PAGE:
For the reader benefit, I would like to add some light on information included in the article.
The indicative power and size mentioned in one of the last paragraphs are both representative of a complete microcontroller based on the Cortex-M7, using a mainstream process with embedded flash (i.e. not the processor only). In other words, it includes the size and power of the volatile and non-volatile on-chip memories, of the IOs, and also of the digital and analogue peripherals.
When comparing with the Cortex-R, it would be more precise to state it's "more energy-efficient" when run at comparable frequencies. As for performance, Cortex-R can achieve by design higher frequency thanks to their longer pipeline and can thus offer "higher absolute performance".
Thanks to Jessica and EETimes for all these great articles!
I'd much rather see ARM focus on improved DSP functionality in its Cortex-M family. The "DSP" Cortex-M4 is 4-5x faster than a Cortex-M3 at FFTs, but the Cortex-M4 seems to be 8-10x slower than a Blackfin. I'd rather see an M0-based "M2" Cortex with really good FFT performance than smartphone processor features adapted for the high-end embedded market. ARM has dipped its toe in the DSP waters, but hasn't yet commited to it in a big way.
You're right, slow light switches etc are typically not due to a slow micro controller, even a 4-bit 1MHz MCU will be fast enough for that.
Changing channels on a digital decoder relies on MPEG encoder sending full frames every now and again, as the decoder can only start showing the channel after it sees such a frame. This is an issue with broadcasters not encoding these frames often enough in order to reduce bandwidth for digital TV and not at all an issue with slow CPUs or software (in any case all of the decoding is done by a dedicated hardware decoder).
The slow startup time of modern TV's is an issue with the OS booting, so there faster flash and CPU should help.
Airbags, engine control, harddiscs are hard realtime problems requiring low predictable interrupt latency. The latter 2 have typically used Cortex-R4 for performance but it seems now an M7 should be more than fast enough.
ARM Compiler 6 already have LLVM. But first release is focus on 64-bit application processors.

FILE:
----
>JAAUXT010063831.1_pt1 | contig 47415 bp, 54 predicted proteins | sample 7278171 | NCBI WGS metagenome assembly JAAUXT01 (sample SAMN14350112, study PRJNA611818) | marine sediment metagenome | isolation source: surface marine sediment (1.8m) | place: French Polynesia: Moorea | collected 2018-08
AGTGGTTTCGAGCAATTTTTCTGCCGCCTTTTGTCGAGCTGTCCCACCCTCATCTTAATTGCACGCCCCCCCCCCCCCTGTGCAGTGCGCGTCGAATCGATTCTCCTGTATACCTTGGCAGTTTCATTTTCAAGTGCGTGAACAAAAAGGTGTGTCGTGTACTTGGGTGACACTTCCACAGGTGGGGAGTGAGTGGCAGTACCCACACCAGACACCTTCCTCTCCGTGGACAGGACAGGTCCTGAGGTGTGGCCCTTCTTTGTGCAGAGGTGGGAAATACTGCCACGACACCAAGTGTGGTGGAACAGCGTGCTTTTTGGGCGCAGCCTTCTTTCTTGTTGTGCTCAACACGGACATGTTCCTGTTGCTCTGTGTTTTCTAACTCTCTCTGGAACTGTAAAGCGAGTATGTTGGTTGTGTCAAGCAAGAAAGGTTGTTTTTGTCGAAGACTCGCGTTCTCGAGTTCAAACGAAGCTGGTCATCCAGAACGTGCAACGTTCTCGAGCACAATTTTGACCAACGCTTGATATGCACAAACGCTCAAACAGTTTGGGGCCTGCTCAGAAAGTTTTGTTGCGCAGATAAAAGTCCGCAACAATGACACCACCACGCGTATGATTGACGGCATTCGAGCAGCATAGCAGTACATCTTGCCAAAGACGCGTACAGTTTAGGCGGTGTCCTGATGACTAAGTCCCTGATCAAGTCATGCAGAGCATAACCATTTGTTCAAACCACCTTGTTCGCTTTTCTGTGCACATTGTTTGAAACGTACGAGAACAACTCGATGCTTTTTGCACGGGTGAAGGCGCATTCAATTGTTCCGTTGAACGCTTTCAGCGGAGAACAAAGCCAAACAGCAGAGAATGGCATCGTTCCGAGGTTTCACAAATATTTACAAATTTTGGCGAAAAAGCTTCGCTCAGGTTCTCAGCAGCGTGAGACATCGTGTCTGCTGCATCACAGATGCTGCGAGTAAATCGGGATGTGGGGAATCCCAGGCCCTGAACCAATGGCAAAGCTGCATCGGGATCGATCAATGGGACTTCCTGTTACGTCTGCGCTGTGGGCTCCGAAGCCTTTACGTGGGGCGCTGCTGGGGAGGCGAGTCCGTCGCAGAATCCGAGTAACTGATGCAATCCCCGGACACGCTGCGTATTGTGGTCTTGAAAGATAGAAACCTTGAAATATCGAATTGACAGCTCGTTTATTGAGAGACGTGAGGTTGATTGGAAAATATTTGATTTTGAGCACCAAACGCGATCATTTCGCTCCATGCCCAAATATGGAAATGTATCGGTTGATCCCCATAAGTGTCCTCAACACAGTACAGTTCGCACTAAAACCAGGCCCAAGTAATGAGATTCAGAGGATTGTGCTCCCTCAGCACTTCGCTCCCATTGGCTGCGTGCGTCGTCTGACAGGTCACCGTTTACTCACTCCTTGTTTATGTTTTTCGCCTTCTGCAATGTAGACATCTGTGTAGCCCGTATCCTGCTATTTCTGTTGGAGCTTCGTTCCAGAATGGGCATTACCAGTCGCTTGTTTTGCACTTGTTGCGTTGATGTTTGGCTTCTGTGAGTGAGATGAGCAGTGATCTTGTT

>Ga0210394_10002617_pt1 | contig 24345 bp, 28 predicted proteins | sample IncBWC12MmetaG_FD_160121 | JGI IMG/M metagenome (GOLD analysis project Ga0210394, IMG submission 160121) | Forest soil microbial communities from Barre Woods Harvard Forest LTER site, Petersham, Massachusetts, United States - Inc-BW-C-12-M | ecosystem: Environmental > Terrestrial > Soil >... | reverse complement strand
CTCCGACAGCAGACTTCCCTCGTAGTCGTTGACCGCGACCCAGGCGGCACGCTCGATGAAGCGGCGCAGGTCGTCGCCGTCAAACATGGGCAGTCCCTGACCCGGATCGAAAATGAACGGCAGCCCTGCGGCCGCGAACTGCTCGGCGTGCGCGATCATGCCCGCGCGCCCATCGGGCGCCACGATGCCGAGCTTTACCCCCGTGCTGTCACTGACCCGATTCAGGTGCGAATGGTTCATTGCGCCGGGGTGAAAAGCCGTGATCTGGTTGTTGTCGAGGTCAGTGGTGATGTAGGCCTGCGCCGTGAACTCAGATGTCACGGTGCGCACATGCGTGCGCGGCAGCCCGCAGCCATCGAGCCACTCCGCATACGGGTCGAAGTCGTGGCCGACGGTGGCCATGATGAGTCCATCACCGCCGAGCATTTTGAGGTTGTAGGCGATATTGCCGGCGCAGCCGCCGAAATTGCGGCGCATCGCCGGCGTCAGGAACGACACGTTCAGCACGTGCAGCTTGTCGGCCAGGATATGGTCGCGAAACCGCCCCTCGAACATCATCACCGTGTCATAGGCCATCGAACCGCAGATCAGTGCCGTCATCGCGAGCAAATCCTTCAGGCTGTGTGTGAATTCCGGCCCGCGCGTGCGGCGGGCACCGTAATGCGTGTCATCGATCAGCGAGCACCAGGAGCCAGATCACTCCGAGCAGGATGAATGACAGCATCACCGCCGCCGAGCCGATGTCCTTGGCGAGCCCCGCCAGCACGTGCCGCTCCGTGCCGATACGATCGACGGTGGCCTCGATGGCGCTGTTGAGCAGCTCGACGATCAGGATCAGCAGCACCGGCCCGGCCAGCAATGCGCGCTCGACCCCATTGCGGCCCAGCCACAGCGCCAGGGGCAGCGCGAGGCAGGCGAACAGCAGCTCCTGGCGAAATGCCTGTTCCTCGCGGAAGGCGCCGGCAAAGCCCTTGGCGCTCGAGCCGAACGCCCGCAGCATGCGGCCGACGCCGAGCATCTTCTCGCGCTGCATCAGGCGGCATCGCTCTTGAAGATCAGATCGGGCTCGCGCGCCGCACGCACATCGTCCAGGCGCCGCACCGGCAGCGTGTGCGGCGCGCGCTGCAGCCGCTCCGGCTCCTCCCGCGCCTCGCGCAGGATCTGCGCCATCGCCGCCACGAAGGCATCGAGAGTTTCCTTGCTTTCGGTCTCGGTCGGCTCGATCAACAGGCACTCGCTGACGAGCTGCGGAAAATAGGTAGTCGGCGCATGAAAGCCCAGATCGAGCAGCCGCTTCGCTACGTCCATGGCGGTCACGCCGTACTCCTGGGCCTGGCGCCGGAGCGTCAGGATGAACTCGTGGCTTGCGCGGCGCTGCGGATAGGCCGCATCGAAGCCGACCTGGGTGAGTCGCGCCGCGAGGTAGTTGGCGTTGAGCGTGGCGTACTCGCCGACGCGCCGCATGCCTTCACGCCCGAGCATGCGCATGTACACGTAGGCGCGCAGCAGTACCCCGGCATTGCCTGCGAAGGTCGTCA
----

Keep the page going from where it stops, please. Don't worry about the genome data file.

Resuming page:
A lot of the technologies (e.g. dual issue pipeline, optional caches, optional double precision FPU) arguably already available in other highend processors. However, putting all these in a much smaller processor footprint is a big challenge. At the same time, the design remain deterministics, and is very easy to use (almost everything can be programmed in C including interrupt handlers, and simple programmer's model based on the existing Cortex-M architecture).
For system designers, in addition to able to do more with a mass market MCU product, it also means you could consolidate multiple processors (e.g. some audio products today use a MCU + DSP, which could be replaced with a single Cortex-M7). They can also have a much larger system memory size without losting performance (due to integrate L1 cache, you can execute code from external memories with good performance, including serial flash like QuadSPI).
Things will get even more interesting when chip designers start to use more advanced process nodes in highend MCUs.
Of course, there are many applications that doesn't need such high performance. That's why ARM's wide range of Cortex-M processor products is important. You can get a tiny processor for ultra low power IoT sensor, to high performance microcontrollers, all based on a consistence architecture.
What are the engineering and design challenges in creating successful IoT devices? These devices are usually small, resource-constrained electronics designed to sense, collect, send, and/or interpret data. Some of the devices need to be smart enough to act upon data in real time, 24/7. Specifically the guests will discuss sensors, security, and lessons from IoT deployments.